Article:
Yet this is just one of many applications that robo-advisor trading systems can be programmed to execute. In addition to its “single-stock diversification service”, Wealthfront also manages “a diversified, continually rebalanced portfolio of index funds on [clients’] behalf at a very low cost and in an extremely tax efficient manner” – all based on computerized algorithms designed under the guidance of “a team of world-class financial experts, led by Dr. Burton Malkiel, renowned economist and author of A Random Walk Down Wall Street, with some of Silicon Valley’s best technology talent”.

In brief, then, the main advantages of these computerized trading programs are efficiency of trade execution and portfolio rebalancing at minimal costs, which can be programmed to follow a customized trading method or strategy.

Extending these services to employees of recent IPO debutants is just one of many areas where such robo-adviser services would be readily welcomed, since these automated algorithms can be tailored to follow specific instructions, allowing individual companies to control the flow of selling by participating employees who have voluntarily opted into the program.

But Wealthfront, already with over $1 billion under management – along with other competitors like Betterment LLC and Personal Capital Corporation each with half a billion under management – are actively expanding their robo-advisor autonomous investment management services to the broader investment marketplace, offering such low-cost robo-management options to all investors at large. You can bet on hearing a lot more about them.

The question is… can they be trusted?

A Question of Control

Deciding whether a computer-automated trading program should manage your portfolio depends on just one thing… control. Just how much control over your investments are you prepared to relinquish to someone else?
If you do not lay claim to any trading prowess of your own, or you simply do not have time to actively manage your portfolio, you might feel more comfortable turning over a larger degree of control to a professional manager.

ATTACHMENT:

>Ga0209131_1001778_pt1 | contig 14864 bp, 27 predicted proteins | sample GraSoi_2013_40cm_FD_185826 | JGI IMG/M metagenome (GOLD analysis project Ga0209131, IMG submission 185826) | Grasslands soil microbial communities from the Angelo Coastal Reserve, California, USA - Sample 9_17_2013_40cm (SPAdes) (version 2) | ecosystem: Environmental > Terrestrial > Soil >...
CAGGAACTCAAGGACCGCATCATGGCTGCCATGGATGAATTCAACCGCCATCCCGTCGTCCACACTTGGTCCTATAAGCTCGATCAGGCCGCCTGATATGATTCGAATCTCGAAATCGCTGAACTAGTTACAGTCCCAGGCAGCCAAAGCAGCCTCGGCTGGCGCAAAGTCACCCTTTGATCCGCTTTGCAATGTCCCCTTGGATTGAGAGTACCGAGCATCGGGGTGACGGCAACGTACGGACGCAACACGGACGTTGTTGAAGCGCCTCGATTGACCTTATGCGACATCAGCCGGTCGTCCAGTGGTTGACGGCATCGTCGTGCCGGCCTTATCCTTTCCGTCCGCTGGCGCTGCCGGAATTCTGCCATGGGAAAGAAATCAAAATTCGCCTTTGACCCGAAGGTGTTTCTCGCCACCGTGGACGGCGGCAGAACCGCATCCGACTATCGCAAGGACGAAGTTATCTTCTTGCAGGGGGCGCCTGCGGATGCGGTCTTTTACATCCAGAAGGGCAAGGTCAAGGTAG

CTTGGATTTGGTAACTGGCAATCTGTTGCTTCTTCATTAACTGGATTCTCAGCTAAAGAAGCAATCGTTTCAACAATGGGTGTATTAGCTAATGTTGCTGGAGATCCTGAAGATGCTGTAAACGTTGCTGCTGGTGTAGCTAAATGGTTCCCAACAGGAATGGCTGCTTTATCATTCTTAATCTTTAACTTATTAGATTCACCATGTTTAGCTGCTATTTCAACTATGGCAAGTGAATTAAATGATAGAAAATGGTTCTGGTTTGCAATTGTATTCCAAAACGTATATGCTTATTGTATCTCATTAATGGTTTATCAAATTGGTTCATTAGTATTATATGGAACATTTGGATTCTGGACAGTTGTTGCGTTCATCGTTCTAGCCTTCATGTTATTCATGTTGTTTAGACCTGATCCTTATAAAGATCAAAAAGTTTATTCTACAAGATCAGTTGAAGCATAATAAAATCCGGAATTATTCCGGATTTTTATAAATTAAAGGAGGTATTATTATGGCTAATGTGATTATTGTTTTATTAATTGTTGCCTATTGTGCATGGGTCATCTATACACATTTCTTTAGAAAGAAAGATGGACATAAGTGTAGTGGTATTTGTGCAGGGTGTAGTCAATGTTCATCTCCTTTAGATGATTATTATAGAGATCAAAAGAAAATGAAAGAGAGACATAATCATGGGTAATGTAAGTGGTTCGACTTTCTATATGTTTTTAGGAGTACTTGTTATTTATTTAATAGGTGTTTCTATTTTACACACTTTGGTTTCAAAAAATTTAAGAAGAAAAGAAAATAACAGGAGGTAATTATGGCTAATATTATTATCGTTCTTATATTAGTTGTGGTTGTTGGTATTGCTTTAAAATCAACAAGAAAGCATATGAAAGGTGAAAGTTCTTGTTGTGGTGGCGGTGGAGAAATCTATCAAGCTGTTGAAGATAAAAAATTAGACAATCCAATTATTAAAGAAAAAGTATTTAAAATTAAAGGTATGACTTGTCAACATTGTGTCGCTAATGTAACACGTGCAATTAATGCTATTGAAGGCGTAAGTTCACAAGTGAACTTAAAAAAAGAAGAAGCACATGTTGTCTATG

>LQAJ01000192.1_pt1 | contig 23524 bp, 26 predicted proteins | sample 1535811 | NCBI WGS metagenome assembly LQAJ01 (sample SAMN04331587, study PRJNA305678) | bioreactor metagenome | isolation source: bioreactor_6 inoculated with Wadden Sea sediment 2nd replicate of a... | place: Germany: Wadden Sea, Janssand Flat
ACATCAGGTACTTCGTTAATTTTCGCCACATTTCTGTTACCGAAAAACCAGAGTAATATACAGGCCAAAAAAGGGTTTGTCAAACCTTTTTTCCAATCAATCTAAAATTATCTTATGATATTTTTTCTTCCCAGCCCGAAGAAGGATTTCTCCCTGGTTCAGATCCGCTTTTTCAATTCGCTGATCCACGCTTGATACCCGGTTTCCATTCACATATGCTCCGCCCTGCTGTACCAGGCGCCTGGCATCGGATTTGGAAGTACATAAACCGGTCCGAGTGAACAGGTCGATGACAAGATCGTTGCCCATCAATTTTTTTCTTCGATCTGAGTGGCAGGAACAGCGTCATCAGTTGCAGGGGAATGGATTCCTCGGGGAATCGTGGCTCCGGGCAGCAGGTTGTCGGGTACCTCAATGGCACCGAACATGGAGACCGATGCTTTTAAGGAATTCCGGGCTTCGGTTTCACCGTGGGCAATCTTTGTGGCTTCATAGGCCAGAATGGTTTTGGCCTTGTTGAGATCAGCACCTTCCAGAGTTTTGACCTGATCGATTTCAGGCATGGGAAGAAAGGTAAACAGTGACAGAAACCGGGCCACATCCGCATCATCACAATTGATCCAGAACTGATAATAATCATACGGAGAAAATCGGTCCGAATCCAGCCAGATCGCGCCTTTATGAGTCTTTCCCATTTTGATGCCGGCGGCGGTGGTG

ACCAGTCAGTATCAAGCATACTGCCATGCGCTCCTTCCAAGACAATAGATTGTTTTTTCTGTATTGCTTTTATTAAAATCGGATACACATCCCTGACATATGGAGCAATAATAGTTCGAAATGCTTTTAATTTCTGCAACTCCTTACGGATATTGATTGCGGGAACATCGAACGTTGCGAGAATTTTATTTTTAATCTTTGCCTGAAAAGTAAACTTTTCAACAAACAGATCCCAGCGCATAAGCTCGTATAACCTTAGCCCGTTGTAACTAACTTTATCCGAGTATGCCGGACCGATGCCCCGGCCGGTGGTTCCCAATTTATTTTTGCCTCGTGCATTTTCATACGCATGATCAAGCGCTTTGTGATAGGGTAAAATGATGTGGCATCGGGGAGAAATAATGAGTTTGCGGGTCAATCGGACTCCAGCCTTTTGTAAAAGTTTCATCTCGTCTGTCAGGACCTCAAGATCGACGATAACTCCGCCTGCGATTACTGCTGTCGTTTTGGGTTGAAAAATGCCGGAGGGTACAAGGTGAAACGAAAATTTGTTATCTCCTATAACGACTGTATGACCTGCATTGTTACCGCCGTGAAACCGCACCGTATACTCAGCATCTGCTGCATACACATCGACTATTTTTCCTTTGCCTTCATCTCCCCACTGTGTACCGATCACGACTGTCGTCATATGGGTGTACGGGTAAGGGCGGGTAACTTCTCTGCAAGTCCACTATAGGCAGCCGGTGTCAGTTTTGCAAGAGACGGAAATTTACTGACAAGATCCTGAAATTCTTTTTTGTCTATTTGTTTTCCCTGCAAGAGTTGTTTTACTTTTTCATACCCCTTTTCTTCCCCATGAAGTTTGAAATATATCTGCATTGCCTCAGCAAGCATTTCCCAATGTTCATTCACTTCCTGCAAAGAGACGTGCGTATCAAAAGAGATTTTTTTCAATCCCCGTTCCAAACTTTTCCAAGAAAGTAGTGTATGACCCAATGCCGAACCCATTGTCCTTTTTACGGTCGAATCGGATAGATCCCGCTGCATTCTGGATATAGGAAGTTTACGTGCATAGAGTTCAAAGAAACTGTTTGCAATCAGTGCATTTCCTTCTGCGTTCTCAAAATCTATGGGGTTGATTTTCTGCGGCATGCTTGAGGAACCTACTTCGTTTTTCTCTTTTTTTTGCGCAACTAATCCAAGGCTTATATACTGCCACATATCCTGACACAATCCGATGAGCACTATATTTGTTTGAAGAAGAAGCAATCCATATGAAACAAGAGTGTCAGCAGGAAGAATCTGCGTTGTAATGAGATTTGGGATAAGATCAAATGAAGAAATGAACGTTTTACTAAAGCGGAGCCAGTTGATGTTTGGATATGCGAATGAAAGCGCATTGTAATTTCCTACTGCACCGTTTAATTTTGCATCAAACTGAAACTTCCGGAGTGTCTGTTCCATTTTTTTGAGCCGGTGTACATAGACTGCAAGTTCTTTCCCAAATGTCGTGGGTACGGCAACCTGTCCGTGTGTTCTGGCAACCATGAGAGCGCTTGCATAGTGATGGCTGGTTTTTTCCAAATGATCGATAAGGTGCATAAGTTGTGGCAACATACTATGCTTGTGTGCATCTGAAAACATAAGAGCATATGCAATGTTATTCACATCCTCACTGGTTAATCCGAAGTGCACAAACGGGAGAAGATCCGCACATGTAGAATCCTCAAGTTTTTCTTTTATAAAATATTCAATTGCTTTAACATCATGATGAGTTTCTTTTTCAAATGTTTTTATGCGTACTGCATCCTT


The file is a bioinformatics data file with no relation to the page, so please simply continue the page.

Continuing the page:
But to a computer manger? Now that might be asking a little too much of us.

For an investor to be comfortable relinquishing control of their investments to a computer program would require a very detailed explanation of what precisely the robo-adviser is programmed to do in specific situations. What would it do if the market experienced a flash crash? How would it handle extended corrections down or extended bull runs up? If regular rebalancing is part of the program’s code, when will such rebalancing take place and by how much? How much say does the investor have in the program’s specifics, like stock selection and dollar-amount allocation? Or do these companies offer pre-packed funds that trade on proprietary programs whose details are not disclosed to the public?

There are dozens of questions that investors would need to ask before turning over control of their investments to a computer program. And of course, we also need to know who the people are programming the commands. What are their credentials? What is their track record of success? Remember that simply having a professional on the team is quite different than actually having them design and supervise the trading methodology.

It’s all a measure of how wide a comfort zone you have. Any new approach to investing needs to be given enough time to show what it can do – not just how it performs in an up market, but also how it performs during corrections and bear markets. While no track record is an absolute indication of future performance, a reasonable length of time in operation would at least give us a general idea of what we might expect.

We don’t want to shun something just because it’s new. But we would be wise to study it for a while before embracing it with open arms. It’s not as if we don’t have enough of other investment options that already have long histories of proven success.

Joseph Cafariello